Listen to this track by gravelly-voiced troubadour and downtown Saturday night mythologist Tom Waits. It’s “I Wish I Was In New Orleans”, a sumptuous tune as taken from his 1976 album, Small Change. The album was recorded quickly in the last two weeks of July of that year.
This record represents a high point in Waits’ initial foray into a unique and signature take on the emerging singer-songwriter “genre”of the early-to-mid-seventies, in Waits’ case complete with heavy jazz flourishes and hard-boiled lyrical imagery to go along with his distinctive and texturally complex singing voice. Additionally, some high profile West Coast Jazz musicians back him up on this one, including renowned drummer Shelly Manne who’s intricate brushwork is a highlight through out, coupled with warm acoustic bass, and a lot (a lot!) of tenor saxophone that provides an effective musical foil to Waits’ voice.
“I Wish I Was In New Orleans” includes this jazz dynamic, but centers on Waits’ piano and voice, contrasted with a string arrangement that seems to weep with melancholy. On this one, you can almost see Waits leaning in close to the microphone while hunched at the piano, eyes closed and brow furrowed. This has always been one of his strengths; vivid and wholly embodied performances, even on a studio recording. It’s not just the arrangements, the playing, and the production we get, either. It’s another element that is common to many successful singer-songwriters and bands of that era — the evocation of a mythological world within the music. In this case, it’s a world that is in the process passing, or has passed entirely.
There are a number of examples of this kind of thing in the work of others during this era. The Band evoked post-Civil war sepia-toned narratives. Springsteen did the same with working class boys and girls trying to escape their nowheresville small towns to find the promised land on the road somewhere. Bob Dylan — well, what didn’t Dylan evoke in terms of a distinctly American set of archetypes and legends to form biblical and absurdist worlds in his material? All the while, Tom Waits is unique among all of them. During this phase of his career, the world he conjures is decidedly noirish, urban, and also distinctly American, dealing in clinking bottles, city streets at night glistening with rain, low-lit dive bars, all-night diners, and hookers and hobos with hearts of gold. In addition to that, he was wise enough to attach it all that to other American mythologies in order to create even more vivid landscapes that are peppered with cultural signposts for listeners to follow.
New Orleans itself is a place of American myth even without this song to add to its mystique. It’s landscape has been immortalized as the birthplace of jazz, and of Louis Armstrong who is practically the patron saint of Waits’ output from his debut in 1973 until the end of the seventies. It is the center of the myth that from toil, poverty, and suffering, great things can emerge. By this period in history in which Waits’ recorded, the legacy of the city and its influence on American culture was fading, along with the values and the vernacular of that mid-century post-war era. This builds in an instant sense of nostalgia into everything Waits committed to vinyl at the time, as technology had begun to ramp up toward space programs, the digital age, and computer technology that would soon find its way into our very homes. The black and white aesthetics of the previous era began to lose their cultural grip. The world that was, was passing on by the mid-to-late seventies when it was getting harder to believe in America as the beacon of prosperity in quite the same way as was possible before, with Vietnam and Watergate behind it.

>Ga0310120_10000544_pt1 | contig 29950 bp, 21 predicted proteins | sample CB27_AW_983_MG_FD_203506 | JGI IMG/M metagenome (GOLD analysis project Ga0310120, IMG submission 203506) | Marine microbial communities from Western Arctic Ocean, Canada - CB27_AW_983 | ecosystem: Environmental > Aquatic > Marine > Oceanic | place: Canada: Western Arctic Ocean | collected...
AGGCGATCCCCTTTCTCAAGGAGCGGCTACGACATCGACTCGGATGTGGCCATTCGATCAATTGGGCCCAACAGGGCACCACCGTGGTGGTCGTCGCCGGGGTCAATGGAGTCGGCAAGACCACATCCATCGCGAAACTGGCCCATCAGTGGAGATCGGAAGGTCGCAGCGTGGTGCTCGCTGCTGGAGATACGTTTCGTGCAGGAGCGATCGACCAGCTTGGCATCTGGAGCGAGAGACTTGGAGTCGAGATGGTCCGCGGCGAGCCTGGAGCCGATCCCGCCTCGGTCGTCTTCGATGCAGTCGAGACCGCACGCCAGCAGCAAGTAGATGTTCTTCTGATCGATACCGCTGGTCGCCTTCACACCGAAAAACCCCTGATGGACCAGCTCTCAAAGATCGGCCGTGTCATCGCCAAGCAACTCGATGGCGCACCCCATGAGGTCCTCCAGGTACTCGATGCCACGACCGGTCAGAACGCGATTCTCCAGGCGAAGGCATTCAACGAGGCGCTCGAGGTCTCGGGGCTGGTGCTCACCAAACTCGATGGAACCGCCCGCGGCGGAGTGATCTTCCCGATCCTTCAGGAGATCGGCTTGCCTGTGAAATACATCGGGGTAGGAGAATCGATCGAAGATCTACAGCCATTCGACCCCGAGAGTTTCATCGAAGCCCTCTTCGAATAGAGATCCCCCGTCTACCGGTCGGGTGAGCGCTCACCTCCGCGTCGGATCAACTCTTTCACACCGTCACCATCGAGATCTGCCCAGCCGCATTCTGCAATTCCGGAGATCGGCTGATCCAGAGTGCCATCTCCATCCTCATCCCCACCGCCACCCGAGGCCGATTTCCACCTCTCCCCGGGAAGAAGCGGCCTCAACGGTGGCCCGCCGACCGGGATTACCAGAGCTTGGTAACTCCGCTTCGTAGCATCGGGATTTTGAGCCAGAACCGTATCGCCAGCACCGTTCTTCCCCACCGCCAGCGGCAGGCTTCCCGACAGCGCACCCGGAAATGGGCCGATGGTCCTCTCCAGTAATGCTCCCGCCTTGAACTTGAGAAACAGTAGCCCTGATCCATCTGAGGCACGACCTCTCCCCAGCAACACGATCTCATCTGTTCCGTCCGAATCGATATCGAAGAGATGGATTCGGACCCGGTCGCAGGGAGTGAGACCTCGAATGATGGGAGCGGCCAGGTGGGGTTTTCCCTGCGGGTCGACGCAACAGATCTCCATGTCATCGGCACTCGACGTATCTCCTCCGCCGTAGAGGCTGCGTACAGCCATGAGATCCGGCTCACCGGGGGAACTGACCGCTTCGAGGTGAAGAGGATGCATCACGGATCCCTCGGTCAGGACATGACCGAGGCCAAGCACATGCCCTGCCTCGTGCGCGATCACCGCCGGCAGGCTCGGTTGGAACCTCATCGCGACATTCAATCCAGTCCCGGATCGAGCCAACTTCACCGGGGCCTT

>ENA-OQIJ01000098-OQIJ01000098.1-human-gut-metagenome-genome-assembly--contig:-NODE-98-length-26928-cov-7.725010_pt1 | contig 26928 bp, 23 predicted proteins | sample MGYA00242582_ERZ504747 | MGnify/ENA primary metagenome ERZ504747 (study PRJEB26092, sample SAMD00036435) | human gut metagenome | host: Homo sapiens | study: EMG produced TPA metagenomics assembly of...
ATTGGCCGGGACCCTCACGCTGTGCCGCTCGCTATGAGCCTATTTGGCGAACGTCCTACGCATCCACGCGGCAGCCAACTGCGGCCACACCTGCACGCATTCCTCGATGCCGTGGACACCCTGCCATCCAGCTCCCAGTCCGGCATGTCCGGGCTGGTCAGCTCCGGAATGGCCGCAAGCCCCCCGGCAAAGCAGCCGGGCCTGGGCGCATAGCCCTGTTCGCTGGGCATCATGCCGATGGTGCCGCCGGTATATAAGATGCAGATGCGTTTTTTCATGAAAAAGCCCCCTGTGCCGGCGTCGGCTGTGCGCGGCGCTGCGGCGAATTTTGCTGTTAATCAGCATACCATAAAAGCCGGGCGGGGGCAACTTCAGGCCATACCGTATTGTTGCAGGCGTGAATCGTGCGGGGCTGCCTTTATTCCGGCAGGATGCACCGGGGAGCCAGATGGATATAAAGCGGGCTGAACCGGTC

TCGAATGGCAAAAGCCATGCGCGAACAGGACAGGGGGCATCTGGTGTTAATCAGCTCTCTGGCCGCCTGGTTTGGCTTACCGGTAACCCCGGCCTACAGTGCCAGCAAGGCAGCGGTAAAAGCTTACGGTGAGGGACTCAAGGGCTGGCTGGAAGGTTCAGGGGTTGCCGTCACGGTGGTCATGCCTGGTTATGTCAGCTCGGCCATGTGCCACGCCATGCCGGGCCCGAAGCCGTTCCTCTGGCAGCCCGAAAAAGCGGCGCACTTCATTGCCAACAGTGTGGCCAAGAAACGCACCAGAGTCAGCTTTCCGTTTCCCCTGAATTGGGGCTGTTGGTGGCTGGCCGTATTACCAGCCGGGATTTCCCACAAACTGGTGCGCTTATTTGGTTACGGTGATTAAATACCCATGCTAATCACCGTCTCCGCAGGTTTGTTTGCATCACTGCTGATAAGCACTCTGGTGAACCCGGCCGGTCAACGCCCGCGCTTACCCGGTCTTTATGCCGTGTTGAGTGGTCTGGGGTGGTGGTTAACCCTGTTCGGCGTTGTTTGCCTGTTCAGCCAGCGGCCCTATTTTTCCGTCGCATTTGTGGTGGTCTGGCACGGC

This song is a lament of sorts that can be applied to that shift, giving voice to a longing for a time when things were simple, and when friends and fun were easily counted on, and when the world itself seemed to reserve one’s place within it. But, this is more than just nostalgia at work here. The strength of this song is all about who the narrator is, and what his circumstances are that makes him long for days gone by in an age that has passed, and how well Tom Waits embodies him in the performance. Is he on his death bed? Is he in jail? Is he just simply alone and abandoned in old age, the last one of his group of friends left standing in an increasingly confounding world that is moving further away from the one he knew?
To me, that’s the engine of this tune, with the knowledge that all of us, at times, longs for a world that only now exists in our memories, which in turn aren’t completely reliable as we selectively judge them through an idealized lens. These worlds can never be revisited, nor can they be understood by others who did not also directly experience them. This is even more the case in the twenty-first century, when the speed of change is increasing, with worlds growing old and passing away at an even faster pace than ever before.
When we talk about the end of the world, we often don’t think of it in these terms. And yet this is the most common form that the end of a world takes; that the ones we remember most fondly often pass away from reality and into our personal myths without us noticing it’s happened. Eventually, we can only visit our most cherished worlds in our dreams, or indeed in song. Maybe this is why our memories of the various worlds we’ve inhabited at various stages of our lives are so important, and how keeping them close to our hearts as we enter into new worlds can lend us so much perspective on our own identities; we are who we are because of the people we’ve been, shaped by the world’s we’ve lived in.
Tom Waits is an active musician, writer, and actor today. Be sure to visit tomwaits.com to keep up with his latest movements.